Researchers indicate that the current data suggest that race does not have a negative prognostic effect in patients with castration-resistant prostate cancer with bone metastases.
Black men with newly diagnosed, bone metastatic castration-resistant prostate cancer (mCRPC) do not face an increased risk of skeletal-related events (SREs) and overall mortality, according to recent study findings published in Cancer
The researchers indicated that these data suggest their efforts should be focused on better understanding the basis for the excess risk of aggressive prostate cancer in Black men by examining cancer development and progression in those with early-stage disease.
“To the best of our knowledge, the prognostic impact of race on the outcomes of men with more advanced forms of prostate cancer remains understudied,” the study authors wrote. “We observed no association between Black race and the risk of SREs and overall mortality, indicating that once men develop bone mCRPC, race may not be an adverse prognostic factor.”
A common complication of bone metastases, SREs could lead to negative consequences in patients with mCRPC. Those complications could include severe pain, increased risk of death and increased health care costs.
In the retrospective study, investigators examined 837 patients from eight Veterans Affairs (VA) hospitals around the U.S. who were newly diagnosed with bone mCRPC in the year 2000 or later. Of the total, 232 Black patients (28%) and 605 non-Black patients (72%) were identified.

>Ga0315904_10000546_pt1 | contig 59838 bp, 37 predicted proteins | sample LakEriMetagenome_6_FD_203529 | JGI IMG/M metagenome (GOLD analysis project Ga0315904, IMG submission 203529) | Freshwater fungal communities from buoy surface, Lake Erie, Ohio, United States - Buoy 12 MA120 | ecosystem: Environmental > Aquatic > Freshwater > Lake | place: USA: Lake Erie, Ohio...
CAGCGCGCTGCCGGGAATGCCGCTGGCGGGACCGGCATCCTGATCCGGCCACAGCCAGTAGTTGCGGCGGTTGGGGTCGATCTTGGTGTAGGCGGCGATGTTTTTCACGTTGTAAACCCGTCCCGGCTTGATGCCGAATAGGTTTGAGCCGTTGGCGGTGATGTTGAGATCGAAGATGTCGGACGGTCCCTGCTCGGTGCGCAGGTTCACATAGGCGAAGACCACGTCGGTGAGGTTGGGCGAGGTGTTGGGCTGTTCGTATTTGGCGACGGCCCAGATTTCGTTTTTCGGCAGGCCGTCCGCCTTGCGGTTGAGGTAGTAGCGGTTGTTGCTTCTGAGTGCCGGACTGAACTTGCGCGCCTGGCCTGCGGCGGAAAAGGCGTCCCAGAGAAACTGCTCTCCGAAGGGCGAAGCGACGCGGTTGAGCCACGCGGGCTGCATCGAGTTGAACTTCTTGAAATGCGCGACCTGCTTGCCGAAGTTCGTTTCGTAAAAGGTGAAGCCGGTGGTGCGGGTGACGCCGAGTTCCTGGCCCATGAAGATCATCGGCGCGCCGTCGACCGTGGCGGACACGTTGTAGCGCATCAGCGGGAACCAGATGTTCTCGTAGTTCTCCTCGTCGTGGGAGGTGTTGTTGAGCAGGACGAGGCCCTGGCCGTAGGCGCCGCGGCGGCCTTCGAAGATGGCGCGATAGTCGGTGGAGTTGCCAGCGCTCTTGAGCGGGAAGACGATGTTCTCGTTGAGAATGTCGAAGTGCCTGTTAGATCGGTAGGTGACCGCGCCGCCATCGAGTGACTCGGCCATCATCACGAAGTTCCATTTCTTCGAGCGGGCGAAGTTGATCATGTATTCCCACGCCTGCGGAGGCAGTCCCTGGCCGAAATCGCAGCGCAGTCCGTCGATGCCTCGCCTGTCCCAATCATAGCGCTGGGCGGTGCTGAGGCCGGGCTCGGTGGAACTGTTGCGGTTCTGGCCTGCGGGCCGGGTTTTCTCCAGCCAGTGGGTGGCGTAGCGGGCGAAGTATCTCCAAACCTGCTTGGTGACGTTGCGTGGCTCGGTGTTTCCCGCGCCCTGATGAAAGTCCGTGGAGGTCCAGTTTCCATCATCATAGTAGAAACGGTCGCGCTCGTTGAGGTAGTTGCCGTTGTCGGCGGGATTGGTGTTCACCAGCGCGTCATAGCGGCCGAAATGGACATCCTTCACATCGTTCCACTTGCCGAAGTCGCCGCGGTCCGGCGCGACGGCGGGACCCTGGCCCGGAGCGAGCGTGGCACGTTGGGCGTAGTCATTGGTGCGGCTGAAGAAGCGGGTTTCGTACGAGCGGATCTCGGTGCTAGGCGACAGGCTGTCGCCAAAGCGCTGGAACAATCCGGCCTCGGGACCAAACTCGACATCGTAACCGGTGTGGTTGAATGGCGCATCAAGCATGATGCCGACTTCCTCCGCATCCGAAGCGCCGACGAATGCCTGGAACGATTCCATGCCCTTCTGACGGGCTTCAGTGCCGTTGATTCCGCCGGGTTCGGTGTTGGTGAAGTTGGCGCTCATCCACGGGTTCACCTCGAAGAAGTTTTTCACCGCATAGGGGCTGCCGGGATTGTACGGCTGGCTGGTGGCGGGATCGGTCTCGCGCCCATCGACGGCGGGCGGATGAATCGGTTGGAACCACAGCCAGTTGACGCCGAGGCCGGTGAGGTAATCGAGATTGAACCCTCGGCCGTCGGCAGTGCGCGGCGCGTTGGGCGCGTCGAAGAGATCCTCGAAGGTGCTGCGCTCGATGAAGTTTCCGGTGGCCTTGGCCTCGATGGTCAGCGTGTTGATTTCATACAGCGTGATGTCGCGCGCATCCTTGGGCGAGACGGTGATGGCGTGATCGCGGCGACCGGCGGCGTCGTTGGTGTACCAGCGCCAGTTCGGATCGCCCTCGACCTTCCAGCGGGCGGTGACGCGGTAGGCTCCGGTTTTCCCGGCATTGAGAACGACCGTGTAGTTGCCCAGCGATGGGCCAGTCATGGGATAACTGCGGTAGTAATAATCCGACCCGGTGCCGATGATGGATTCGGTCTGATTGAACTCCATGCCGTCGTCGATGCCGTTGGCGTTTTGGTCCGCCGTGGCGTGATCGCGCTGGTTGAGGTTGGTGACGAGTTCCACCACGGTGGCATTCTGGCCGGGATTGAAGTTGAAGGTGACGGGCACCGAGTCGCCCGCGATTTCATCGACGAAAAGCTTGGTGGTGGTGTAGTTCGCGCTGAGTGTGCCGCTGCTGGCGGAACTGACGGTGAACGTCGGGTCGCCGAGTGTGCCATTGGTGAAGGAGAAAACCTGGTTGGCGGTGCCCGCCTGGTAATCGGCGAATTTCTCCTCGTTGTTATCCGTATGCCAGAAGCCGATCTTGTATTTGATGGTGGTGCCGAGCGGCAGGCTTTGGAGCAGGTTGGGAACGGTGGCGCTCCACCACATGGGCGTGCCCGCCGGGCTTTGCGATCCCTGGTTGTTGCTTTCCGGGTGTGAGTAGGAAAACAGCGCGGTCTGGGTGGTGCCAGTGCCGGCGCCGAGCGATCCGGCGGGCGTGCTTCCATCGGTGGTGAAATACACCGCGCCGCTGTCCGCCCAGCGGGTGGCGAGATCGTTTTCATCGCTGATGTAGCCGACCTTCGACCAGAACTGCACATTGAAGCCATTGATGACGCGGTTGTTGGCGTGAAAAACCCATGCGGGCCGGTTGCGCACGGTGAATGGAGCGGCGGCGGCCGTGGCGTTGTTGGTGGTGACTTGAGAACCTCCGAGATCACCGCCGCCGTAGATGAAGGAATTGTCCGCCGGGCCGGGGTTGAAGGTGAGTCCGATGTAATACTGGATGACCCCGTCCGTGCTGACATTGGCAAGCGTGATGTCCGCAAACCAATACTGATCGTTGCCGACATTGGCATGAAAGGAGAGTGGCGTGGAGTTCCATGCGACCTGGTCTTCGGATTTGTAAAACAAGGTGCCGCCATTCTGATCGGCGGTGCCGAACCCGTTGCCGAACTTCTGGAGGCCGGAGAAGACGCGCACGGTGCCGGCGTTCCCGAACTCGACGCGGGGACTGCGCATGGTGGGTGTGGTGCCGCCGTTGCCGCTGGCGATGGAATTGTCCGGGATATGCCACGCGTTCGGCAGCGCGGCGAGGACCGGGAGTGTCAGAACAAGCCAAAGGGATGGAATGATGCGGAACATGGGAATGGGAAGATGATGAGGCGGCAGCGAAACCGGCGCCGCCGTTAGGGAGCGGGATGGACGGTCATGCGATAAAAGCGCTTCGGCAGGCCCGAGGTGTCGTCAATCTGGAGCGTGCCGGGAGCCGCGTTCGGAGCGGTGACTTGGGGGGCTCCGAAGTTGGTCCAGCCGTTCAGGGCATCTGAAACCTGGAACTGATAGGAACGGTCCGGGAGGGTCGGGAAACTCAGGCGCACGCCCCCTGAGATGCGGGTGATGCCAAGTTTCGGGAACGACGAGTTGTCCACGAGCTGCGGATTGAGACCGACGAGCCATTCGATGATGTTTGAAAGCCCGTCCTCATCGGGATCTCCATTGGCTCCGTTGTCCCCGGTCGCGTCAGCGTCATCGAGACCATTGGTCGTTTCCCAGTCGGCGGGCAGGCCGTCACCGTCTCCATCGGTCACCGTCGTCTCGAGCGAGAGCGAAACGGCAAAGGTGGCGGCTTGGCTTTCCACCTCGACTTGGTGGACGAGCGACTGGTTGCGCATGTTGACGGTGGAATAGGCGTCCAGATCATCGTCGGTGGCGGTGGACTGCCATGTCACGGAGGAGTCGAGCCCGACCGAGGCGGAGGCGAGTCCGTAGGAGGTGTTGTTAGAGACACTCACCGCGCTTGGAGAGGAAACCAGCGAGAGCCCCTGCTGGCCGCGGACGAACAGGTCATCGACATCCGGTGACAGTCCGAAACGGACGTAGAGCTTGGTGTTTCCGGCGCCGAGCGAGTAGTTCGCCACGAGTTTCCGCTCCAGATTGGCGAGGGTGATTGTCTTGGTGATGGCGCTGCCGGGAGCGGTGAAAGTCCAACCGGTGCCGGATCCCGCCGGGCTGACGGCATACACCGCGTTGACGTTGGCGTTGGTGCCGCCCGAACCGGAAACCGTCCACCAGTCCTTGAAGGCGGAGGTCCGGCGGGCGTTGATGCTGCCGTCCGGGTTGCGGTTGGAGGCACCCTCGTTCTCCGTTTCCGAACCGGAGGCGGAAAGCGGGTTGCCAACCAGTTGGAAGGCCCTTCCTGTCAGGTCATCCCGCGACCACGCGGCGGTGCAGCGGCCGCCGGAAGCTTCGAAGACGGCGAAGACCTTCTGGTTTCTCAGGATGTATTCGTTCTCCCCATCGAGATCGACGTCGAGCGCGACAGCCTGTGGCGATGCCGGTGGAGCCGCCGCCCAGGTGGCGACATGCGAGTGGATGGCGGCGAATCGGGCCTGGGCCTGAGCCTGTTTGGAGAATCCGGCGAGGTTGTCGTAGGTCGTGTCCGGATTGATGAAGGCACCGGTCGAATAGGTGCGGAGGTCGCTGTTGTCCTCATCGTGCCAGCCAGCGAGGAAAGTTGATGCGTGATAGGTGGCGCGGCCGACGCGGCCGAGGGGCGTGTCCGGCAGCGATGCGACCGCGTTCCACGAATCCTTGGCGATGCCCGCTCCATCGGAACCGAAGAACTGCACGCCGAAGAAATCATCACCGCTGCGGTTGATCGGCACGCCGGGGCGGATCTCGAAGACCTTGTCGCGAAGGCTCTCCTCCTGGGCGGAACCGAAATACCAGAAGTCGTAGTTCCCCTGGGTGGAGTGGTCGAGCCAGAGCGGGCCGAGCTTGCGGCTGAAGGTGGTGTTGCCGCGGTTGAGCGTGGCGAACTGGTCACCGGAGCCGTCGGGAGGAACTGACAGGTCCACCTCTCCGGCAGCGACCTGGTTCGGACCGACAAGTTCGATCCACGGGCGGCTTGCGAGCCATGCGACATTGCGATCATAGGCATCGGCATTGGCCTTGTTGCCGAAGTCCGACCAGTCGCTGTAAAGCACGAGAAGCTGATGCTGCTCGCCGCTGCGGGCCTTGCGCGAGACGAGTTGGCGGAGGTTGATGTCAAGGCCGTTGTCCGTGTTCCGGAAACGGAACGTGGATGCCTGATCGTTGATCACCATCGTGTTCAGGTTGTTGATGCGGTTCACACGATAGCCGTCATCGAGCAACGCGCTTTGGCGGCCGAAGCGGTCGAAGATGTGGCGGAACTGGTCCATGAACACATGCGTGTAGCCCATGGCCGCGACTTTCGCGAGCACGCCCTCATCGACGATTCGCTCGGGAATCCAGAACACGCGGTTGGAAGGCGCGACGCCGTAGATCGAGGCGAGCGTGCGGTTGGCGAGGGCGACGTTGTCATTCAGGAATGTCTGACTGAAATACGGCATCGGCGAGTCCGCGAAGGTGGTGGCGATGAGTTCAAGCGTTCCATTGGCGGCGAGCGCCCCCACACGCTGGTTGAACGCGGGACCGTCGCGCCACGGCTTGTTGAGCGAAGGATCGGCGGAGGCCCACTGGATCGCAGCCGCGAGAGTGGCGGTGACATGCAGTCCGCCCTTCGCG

Researchers found that Black men were more likely to have bone metastases at the time of diagnosis (29%) compared to non-Black men (19%). Black men were also found to have higher prostate-specific antigen (PSA) levels (41.7 ng/mL vs. 29.2 ng/mL) and a longer time from diagnosis to metastasis (17.9 months vs. 14.3 months).
The median follow-up after diagnosis of metastasis was 25.9 months among those who were still alive at the time of data analysis. Researchers found no differences between the two groups when evaluating the risk of developing an SRE, which occurred in 287 patients (35%).
Mortality rates between Black and non-Black patients from the time of diagnosis of bone mCRPC were also evaluated. While 740 men (88%) died during follow-up, on crude analysis, race was not found to be related to overall mortality risk.
According to the researchers, “These current data suggest that race does not have a negative prognostic effect in patients with mCRPC. These results are consistent with prior studies from our group using the same cohort, wherein we identified predictors of SREs and race did not enter the model.”
Notably, though the inclusion of only patients from VA hospitals was a benefit because it included patients who had equal access to care, researchers noted that this fact could make the results difficult to extrapolate to other patient populations. Additionally, because these patients were treated outside of a clinical trial setting, the anticancer therapies used to treat patients across both groups were not standardized.
“Moreover, along with our mortality data, these data add to the increasing evidence that the greatest benefits to understanding racial disparities in prostate cancer would occur if efforts are focused on cancer development and progression in patients with early-stage disease,” the authors concluded.
A version of this article appeared on Cancer Network as “No Association Found Between Black Race and Risk of Skeletal-Related Events in mCRPC”